It's not easy to guess who the big bad wolf is in this tale
Take out all the fistfights, the arsenal of weapons, the illegal drugs and the scatological slang (plus a sexual expletive and a few modifications of that word) and about all you have left in Brick Mansions is a five second product placement spot for Under Armour clothing.
The set up feels a little like District 9, except it’s not aliens that are cordoned off from the rest of Detroit’s population. It’s the poor people, the felons, the junkies and their suppliers that live in the Brick Mansion housing projects. After closing down schools, hospitals and police stations in the area, the city government erected a wall around the neighborhood and essentially turned it over to drug dealers and criminals. But now one group of thugs, under the control of a drug lord named Tremaine (RZA) has stolen a neutron bomb. And they have it aimed at downtown Detroit.
The Mayor (Bruce Ramsay), along with a couple of sidekicks in expensive suits, asks undercover officer Damien Tomaso (Paul Walker) to slip into the area of town also known as the cesspool and secure the bomb before it goes off.
Damien has good reason to accept the assignment. His father, who was also a police officer, was killed by Tremaine. Back in his apartment, Damien has his own personal wall of most wanted and Tremaine tops the list. However taking on this drug dealer and his mob single-handedly isn’t going to work. So the police arrange for Damien to partner with Lino (David Belle), a lone vigilante in Brick Mansions who’s tackling crime inside the walls.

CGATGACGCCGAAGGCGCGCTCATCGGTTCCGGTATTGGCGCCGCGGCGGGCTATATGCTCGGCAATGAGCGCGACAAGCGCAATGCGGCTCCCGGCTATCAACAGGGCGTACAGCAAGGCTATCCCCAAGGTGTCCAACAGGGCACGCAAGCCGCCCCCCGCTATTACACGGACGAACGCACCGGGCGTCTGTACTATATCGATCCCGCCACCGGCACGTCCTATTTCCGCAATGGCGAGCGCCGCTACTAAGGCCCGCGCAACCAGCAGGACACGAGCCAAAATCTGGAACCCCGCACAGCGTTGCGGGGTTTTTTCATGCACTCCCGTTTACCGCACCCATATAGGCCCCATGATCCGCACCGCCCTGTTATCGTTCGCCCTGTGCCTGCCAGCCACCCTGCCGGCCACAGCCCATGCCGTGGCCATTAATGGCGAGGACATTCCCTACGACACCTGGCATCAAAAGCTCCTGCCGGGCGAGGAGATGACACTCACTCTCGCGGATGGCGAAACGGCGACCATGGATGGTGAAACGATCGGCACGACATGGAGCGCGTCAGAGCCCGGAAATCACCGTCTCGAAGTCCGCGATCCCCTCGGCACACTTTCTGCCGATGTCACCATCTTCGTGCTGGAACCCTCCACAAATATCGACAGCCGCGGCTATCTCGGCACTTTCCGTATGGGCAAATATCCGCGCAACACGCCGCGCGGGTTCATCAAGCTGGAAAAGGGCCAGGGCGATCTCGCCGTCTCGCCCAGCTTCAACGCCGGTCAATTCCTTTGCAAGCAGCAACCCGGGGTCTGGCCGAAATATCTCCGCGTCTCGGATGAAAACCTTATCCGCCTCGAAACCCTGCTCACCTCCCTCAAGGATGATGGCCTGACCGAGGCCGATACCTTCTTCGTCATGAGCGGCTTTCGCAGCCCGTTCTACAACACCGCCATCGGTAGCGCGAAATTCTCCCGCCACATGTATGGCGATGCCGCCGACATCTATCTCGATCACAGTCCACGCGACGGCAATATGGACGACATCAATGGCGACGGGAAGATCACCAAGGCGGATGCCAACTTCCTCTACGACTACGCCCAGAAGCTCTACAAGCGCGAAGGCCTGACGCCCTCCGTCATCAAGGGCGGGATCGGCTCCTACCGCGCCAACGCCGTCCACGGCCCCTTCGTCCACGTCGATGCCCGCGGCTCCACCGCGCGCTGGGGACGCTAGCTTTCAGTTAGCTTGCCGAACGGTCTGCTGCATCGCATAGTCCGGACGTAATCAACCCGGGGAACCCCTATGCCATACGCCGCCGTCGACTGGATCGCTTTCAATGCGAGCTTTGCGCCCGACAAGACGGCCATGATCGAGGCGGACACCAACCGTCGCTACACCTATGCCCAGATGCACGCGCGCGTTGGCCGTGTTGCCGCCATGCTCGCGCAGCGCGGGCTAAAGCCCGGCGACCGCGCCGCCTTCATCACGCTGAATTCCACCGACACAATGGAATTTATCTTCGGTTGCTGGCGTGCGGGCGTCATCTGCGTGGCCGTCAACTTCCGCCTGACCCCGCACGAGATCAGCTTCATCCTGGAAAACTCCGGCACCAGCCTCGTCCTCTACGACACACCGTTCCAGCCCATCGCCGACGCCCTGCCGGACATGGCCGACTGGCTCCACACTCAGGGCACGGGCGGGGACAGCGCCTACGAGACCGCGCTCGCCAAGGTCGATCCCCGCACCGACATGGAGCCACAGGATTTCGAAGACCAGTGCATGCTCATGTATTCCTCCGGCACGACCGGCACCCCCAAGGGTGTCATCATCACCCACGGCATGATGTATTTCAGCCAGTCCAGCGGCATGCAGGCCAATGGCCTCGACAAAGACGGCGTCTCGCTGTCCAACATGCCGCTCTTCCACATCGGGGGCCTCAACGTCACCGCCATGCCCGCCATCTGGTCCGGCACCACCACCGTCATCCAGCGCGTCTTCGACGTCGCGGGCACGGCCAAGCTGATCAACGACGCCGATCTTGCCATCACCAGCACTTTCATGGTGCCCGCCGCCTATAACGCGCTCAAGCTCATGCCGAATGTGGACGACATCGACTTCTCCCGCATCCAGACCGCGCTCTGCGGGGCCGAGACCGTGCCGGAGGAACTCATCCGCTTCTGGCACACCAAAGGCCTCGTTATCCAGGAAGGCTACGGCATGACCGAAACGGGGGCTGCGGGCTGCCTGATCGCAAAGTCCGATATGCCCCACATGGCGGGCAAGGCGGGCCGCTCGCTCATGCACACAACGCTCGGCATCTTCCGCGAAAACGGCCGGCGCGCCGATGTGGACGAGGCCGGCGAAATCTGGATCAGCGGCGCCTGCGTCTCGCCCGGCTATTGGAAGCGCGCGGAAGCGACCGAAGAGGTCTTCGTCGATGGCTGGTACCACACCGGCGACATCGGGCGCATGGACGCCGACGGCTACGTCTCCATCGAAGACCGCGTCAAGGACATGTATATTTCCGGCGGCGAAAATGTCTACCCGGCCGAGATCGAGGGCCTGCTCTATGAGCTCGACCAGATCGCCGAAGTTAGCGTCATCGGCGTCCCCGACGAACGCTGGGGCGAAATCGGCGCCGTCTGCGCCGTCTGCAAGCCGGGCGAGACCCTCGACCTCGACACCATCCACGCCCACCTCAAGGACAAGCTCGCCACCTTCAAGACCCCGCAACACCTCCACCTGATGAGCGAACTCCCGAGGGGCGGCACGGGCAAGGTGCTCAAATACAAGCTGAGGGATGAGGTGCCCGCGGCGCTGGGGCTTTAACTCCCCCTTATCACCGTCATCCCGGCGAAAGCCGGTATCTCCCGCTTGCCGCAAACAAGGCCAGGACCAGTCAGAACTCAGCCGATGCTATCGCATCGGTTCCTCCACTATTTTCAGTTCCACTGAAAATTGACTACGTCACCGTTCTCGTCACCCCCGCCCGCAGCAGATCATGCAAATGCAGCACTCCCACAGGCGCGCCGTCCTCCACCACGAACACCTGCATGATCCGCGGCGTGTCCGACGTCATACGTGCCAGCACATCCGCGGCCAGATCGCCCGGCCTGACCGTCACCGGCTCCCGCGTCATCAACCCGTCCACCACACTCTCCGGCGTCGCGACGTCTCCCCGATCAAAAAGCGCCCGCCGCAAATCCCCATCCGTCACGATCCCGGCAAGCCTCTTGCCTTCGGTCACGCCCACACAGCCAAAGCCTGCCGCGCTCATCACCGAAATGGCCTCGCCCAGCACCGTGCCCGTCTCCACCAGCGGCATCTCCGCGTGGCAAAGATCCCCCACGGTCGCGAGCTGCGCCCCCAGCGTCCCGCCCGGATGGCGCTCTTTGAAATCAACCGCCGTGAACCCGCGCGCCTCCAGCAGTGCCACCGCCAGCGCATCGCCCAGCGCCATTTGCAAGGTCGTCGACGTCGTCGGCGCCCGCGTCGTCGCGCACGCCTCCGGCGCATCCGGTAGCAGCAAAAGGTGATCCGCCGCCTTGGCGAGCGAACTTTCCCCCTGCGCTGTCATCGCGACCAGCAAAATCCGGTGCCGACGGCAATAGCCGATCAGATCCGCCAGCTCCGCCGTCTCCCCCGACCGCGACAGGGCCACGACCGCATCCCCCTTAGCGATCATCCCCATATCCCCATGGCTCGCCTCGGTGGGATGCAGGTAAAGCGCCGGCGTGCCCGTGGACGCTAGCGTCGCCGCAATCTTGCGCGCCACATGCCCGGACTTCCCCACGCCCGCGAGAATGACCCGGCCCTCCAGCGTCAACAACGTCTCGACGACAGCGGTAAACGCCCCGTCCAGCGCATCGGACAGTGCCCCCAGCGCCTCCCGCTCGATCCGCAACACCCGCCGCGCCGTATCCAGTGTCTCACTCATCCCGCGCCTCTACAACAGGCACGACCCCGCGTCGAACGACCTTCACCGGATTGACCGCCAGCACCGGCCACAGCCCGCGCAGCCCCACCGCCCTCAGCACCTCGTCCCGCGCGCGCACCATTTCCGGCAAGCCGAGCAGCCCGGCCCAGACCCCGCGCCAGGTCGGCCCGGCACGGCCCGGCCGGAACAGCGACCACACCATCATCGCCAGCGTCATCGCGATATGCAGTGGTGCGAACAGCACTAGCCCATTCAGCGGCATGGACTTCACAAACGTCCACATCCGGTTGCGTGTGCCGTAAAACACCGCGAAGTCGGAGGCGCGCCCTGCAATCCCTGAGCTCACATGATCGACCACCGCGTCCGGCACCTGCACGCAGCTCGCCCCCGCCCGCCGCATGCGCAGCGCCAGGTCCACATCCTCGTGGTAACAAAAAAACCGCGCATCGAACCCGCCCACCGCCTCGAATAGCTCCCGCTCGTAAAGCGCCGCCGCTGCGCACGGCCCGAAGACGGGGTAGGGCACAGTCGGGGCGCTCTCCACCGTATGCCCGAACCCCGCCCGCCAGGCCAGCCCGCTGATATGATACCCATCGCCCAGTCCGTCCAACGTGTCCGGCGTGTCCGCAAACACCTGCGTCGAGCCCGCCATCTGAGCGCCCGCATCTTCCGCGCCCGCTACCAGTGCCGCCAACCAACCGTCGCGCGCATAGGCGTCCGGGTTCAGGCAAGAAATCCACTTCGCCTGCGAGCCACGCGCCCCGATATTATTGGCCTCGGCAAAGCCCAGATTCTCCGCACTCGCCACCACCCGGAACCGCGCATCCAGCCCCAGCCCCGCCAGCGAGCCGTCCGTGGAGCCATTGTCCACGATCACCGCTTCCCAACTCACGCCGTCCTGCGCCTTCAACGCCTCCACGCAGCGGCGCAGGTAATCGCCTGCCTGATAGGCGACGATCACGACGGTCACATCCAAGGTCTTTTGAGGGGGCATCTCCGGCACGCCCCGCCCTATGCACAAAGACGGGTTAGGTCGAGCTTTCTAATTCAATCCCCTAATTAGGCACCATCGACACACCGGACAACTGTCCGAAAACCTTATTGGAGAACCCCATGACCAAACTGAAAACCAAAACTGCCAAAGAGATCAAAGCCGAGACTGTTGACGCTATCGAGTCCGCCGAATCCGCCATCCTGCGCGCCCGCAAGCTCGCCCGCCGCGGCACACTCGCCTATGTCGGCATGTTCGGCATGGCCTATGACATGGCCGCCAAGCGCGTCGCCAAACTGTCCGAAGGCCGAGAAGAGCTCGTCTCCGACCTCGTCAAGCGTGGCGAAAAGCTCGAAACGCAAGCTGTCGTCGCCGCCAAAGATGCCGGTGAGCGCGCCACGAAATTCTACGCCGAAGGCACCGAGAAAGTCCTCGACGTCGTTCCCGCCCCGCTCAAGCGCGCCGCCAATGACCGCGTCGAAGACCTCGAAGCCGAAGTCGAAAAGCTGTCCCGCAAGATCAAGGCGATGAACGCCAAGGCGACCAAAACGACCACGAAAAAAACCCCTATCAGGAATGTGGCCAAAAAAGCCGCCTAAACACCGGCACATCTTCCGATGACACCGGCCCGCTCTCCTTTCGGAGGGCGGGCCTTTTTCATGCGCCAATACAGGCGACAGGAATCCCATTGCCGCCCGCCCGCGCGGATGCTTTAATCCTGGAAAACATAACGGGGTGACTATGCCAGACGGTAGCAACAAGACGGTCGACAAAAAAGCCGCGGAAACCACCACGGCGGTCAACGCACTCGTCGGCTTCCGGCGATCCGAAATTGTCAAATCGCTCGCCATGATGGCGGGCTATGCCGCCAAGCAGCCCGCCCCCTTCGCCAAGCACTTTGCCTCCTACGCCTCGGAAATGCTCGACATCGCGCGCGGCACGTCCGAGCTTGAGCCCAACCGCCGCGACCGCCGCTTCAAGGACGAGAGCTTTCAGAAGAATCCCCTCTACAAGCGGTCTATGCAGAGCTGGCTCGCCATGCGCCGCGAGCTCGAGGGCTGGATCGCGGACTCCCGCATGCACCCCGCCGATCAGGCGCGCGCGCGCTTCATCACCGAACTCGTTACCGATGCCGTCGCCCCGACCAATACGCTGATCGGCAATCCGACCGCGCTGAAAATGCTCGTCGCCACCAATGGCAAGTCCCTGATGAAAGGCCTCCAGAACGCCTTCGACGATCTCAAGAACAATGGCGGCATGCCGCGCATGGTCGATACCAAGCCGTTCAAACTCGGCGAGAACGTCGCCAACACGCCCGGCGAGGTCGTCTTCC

While the violence is relatively bloodless, it is excessively gratuitous—especially when Lino and Damien confront a thick-necked villain known as the Yeti (Robert Maillet). Despite the fact that individually Damien and Lino have repeatedly fought off throngs of thugs with little more than their fists and wits, the two of them together are stymied when they come up against Yeti. All their usual disarming tactics fail. So after ineffectively punching, kicking and employing metal pipes, they finally wrap him up in electrical cords and bash him on the head with a cinderblock—yes a cinderblock! It’s unwarranted since they could have easily outrun the lumbering giant. (Only moments earlier he was wheezing in the stairwell while trying to catch up with the pair.)
Profanities fly as frequently as bullets too. The script keeps to one use of a complete sexual expletive, but there are at least two crude hand gestures and some partial uses of the extreme profanity. Thankfully, with all the fighting there’s hardly any time for kissing in the movie. However a female criminal, dressed in a provocative little leather get-up, enjoys playing with another female captive, using a razor blade and other sexually menacing tactics that lead to a girl-on-girl fight.
This isn’t really a story about good vs. bad. It’s more about bad vs. badder. And figuring out who is the baddest of all isn’t easy. That’s because the dialogue takes a back seat to the endless choreographed fight scenes. By the time the movie ends, audiences will likely still feel uneasy about the future of these Brick Mansions.